The human imagination… has great difficulty in living strictly within the confines of a materialist practice or philosophy. It dreams, like a dog in its basket, of hares in the open.
Topics: Difficulty, Imagination
If I’m a storyteller it’s because I listen. For me, a storyteller is like a passeur who gets contraband across a frontier.
The past is the one thing we are not prisoners of. We can do with the past exactly what we wish. What we can’t do is to change its consequences.
Hope is not a form of guarantee; it’s a form of energy, and very frequently that energy is strongest in circumstances that are very dark.
When we read a story, we inhabit it. The covers of the book are like a roof and four walls. What is to happen next will take place within the four walls of the story. And this is possible because the story’s voice makes everything its own.
Topics: Books, Reading
The poverty of our century is unlike that of any other. It is not, as poverty was before, the result of natural scarcity, but of a set of priorities imposed upon the rest of the world by the rich. Consequently, the modern poor are not pitied … but written off as trash. The twentieth-century consumer economy has produced the first culture for which a beggar is a reminder of nothing.
At times failure is very necessary for the artist. It reminds him that failure is not the ultimate disaster. And this reminder liberates him from the mean fussing of perfectionism.
What makes photography a strange invention—with unforeseeable consequences—is that its primary raw materials are light and time.
Animals are born, are sentient and are mortal. In these things they resemble man. In their superficial anatomy — less in their deep anatomy — in their habits, in their time, in their physical capacities, they differ from man. They are both like and unlike.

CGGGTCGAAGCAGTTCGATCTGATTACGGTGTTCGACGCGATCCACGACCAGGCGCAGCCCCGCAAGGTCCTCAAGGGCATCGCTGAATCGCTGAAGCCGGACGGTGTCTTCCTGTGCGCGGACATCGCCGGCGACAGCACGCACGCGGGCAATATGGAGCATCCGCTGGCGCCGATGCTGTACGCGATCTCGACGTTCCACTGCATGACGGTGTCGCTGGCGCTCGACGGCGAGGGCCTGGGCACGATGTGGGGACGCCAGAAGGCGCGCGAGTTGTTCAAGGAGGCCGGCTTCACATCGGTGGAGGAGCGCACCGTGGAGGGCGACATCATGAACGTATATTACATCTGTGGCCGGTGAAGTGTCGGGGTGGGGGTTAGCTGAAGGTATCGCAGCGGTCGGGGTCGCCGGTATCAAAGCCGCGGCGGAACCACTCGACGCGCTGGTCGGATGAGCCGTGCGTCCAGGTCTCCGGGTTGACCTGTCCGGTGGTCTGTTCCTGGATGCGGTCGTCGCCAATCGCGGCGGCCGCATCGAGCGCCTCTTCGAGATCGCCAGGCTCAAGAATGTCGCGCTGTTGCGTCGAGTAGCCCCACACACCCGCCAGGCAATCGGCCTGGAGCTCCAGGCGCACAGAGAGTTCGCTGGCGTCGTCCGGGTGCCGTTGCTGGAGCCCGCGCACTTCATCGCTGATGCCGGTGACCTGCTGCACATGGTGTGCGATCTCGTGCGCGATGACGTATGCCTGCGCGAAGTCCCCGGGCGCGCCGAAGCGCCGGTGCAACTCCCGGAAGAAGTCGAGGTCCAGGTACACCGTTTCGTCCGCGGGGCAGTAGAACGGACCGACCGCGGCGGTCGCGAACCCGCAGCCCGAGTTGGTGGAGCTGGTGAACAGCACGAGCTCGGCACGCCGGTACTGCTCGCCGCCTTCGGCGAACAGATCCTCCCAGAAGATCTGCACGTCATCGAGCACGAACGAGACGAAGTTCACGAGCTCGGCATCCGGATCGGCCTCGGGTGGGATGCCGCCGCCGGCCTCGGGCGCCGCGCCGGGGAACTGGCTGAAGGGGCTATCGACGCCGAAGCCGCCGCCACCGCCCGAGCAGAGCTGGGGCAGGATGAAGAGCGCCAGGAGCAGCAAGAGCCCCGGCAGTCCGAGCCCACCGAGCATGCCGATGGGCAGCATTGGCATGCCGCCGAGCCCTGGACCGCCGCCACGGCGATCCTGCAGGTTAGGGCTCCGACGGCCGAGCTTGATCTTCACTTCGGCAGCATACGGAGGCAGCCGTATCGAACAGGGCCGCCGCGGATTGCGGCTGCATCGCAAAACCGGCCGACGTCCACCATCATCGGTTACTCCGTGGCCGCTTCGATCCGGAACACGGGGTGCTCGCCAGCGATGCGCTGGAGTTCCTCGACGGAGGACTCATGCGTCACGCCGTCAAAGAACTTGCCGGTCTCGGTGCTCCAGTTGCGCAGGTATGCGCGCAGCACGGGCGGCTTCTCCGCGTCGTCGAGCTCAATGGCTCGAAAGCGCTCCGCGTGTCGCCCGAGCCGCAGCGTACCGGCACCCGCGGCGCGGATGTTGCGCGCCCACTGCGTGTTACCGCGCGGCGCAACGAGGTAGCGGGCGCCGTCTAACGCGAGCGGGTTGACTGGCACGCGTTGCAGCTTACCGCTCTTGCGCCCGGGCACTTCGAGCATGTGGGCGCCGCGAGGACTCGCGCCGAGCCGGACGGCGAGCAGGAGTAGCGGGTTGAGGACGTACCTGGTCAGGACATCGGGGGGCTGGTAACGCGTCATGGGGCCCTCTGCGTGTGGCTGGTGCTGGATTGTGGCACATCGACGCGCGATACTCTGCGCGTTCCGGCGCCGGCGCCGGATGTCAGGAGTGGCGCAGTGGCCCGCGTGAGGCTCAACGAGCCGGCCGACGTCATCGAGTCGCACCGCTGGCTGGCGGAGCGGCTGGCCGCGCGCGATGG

The relation between what we see and what we know is never settled. Each evening we see the sun set. We know that the earth is turning away from it. Yet the knowledge, the explanation, never quite fits the sight.
The zoo to which people go to meet animals, to observe them, to see them, is, in fact, a monument to the impossibility of such encounters. Modern zoos are an epitaph to a relationship which was as old as man.
To be desired is perhaps the closest anybody in this life can reach to feeling immortal.
A man’s death makes everything certain about him. Of course, secrets may die with him. And of course, a hundred years later somebody looking through some papers may discover a fact which throws a totally different light on his life and of which all the people who attended his funeral were ignorant. Death changes the facts qualitatively but not quantitatively. One does not know more facts about a man because he is dead. But what one already knows hardens and becomes definite. We cannot hope for ambiguities to be clarified, we cannot hope for further change, we cannot hope for more. We are now the protagonists and we have to make up our minds.
Topics: Dying, Death
Wondering Whom to Read Next?
- Ford Madox Ford English Novelist, Poet, Critic
- Stephen Fry English Actor, Writer
- Dante Gabriel Rossetti British Poet, Artist
- John Keats English Poet
- Arthur Henry Hallam English Essayist, Poet
- Jackie Collins English Romance Novelist
- George Meredith British Novelist, Poet
- Raymond Chandler American-British Novelist
- Jean-Paul Sartre French Philosopher
- Lord Byron (George Gordon Byron) English Romantic Poet